The standard color deficiency is red-green color, and using such colors, especially in forms, may prevent the affected individuals from understanding the message. Avoid paring of garish colors and using blue, yellow, and green close to each other since its difficult for color-blind users. Having black text colors on a white background is the best practice for a website since it’s readable to most users.
5. Get Clickable
For most website users with mobility problems, it’s hard to click on the small items that have a tiny clickable range. Give your website clickable elements more full range for the user to click on it from the general area. Also, create a website that enables the resizing of the text that doesn’t break by avoiding absolute units like specifying the text size while using pixels. Instead, opt to use relative sizes that enable the scaling of text depending on the screen size and content.
6. Give Links descriptive and Unique Names
When you include links in your site, use proper text to describe the link direction. Appropriately using the descriptive text helps to explain the context of the link for the screen reader user. For company policies, the link should have a descriptive name with the exact information, and the same applies to other pages on a website. Avoid creating “click here” links since they don’t point visitors to the correct pages.
7. Design accessible forms
Forms play a useful addition to a website, but they should be designed and labelled clearly to avoid confusion. Wrongly labelled forms make it hard for the screen readers to enter the correct content. Each field should have a descriptive and well-positioned label. For example, for the person’s name field, it should be labelled “Full Name” or it should have separate sections for “First Name” and the “Last Name.” Also, the tab orders should follow the right visual hierarchy, and grouping of fields is advisable to keep the screen readers on track when filling out their information on the forms. To make accessible forms in WordPress, you can use the Caldera Forms builder.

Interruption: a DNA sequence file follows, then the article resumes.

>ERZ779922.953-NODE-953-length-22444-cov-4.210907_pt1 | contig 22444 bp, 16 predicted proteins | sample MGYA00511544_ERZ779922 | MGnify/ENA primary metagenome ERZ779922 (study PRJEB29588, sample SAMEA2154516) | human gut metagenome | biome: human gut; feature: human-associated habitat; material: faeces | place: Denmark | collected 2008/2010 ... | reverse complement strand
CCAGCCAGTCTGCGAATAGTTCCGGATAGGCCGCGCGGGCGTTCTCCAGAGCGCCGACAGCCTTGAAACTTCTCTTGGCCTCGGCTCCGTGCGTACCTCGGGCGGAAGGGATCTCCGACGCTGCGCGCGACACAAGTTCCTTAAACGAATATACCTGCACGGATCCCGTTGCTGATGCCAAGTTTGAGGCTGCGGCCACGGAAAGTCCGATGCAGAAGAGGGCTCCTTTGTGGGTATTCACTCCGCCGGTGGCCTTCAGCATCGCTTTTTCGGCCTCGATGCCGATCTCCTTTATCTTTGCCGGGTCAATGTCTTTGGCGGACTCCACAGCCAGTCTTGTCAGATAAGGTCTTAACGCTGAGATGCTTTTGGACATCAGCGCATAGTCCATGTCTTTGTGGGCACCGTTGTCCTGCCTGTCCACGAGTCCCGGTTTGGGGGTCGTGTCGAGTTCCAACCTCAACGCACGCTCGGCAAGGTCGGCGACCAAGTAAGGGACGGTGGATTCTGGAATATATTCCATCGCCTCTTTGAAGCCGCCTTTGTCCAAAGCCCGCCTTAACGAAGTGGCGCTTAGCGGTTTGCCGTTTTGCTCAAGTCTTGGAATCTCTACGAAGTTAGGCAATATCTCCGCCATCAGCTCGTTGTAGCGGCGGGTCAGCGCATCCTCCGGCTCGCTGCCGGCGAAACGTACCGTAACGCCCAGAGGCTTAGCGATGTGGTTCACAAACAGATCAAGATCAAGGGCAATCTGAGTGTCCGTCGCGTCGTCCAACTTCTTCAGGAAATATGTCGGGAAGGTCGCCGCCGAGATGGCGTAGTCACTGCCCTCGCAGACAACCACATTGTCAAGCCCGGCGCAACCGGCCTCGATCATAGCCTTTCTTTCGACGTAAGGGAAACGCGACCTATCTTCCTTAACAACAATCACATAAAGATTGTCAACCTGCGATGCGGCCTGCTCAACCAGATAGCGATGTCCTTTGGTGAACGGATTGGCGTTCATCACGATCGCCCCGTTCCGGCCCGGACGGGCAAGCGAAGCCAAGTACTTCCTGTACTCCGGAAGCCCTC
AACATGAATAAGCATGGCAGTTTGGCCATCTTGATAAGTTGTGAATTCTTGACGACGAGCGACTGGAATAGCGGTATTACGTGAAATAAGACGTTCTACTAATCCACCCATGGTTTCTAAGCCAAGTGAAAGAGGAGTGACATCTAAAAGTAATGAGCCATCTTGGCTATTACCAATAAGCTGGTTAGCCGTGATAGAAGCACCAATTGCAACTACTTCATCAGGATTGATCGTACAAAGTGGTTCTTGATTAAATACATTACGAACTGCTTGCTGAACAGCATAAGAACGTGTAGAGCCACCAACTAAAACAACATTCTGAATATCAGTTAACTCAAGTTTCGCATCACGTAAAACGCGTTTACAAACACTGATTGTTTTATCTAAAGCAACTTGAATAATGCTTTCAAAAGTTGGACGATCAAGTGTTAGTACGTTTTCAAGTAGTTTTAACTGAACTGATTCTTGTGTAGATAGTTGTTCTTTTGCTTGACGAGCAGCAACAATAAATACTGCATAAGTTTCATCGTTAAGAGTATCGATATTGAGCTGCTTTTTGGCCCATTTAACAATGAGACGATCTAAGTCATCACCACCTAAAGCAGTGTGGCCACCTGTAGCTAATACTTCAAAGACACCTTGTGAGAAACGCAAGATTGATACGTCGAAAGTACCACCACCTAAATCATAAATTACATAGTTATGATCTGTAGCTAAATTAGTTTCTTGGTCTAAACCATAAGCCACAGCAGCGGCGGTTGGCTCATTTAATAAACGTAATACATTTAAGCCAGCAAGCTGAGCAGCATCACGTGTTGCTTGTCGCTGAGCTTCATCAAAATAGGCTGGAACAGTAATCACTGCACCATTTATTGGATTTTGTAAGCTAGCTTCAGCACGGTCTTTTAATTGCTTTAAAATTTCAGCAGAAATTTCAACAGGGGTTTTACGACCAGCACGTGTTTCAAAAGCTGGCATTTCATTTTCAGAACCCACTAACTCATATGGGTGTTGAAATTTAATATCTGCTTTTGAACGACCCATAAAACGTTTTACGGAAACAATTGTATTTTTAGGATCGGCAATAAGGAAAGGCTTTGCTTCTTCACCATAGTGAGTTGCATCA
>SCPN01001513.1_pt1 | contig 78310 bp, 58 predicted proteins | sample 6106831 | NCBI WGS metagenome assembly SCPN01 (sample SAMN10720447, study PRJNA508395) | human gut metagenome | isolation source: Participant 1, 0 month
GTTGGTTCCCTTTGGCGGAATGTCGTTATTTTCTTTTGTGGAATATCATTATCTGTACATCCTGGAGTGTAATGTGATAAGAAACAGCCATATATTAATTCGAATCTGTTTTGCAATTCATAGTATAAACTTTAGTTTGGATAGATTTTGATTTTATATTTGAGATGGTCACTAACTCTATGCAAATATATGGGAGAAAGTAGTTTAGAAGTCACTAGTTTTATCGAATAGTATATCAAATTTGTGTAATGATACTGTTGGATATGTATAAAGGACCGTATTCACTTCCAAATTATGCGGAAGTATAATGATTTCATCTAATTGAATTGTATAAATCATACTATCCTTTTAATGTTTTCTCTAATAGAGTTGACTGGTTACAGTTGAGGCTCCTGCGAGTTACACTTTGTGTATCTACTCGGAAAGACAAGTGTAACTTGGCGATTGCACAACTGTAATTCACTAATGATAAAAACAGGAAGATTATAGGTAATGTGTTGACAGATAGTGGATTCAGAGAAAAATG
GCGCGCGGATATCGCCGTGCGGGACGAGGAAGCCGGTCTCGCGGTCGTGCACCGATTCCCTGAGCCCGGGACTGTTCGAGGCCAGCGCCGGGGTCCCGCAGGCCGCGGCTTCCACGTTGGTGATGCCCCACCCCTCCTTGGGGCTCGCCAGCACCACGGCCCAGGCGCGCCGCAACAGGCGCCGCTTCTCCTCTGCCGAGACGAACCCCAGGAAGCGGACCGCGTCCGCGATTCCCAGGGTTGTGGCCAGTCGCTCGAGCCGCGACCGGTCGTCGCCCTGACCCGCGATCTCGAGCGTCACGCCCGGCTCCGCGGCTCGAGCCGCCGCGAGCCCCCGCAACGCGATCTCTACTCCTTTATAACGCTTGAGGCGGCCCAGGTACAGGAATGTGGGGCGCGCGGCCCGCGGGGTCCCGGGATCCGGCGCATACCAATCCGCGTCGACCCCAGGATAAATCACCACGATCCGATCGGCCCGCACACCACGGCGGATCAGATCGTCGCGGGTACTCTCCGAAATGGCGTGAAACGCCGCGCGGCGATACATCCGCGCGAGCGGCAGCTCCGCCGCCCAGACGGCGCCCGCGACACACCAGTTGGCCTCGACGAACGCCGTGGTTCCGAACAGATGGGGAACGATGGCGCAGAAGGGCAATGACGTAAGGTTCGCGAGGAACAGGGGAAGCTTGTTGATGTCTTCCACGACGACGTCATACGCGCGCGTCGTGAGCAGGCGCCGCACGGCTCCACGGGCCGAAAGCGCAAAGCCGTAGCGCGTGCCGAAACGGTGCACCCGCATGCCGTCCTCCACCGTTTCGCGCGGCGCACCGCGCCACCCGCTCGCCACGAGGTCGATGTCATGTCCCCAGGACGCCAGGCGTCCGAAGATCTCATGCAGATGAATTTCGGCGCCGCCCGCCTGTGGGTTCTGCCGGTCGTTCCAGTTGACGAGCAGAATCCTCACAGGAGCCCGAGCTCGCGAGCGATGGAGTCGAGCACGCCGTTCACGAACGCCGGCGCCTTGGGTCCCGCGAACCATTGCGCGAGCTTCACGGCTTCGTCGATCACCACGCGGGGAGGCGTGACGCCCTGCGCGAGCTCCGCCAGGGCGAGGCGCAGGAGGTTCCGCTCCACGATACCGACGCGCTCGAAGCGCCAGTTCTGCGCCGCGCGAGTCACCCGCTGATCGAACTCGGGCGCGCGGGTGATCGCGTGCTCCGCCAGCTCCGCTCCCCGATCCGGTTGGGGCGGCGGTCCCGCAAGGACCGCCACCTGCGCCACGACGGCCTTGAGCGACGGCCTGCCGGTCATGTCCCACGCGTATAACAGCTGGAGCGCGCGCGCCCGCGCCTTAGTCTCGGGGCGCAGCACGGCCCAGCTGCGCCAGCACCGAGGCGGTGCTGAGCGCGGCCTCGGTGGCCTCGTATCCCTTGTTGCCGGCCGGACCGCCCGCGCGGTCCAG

8. Make your Website Keyboard-Friendly
Make your website accessible for users to navigate even without relying on the mouse. Most of the assistive technologies users rely on keyboard-only navigation. As such, they access major features like content, links, and pages via the keyboard. Most mobility disability users rely on pressing keyboard elements like arrow and tab keys to navigate, or they may use alternative input devices like mouth stick or single-switch input to check out the site.
For the pages which are long with lots of content, they should be broken using the anchor links. Such allows the keyboard users to skip to the relevant portion they need without having to check out the other content. Websites should have the “Skip to main content” located at the top of the pages for easy navigation of the keyboard-only users. Furthermore, the multiple levels, local menus, and the sub-items need to be configured to allow easy accessibility.
Making your website design accessible to people with a disability not only allows them to enjoy the information easily but also attracts more traffic and increases conversions.
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Eric Tress is a blog writer and public relations manager for the website Cerebral-Palsy-Faq.org. He is committed to share content that is geared towards giving information, tips and hope to people with health and disability issues.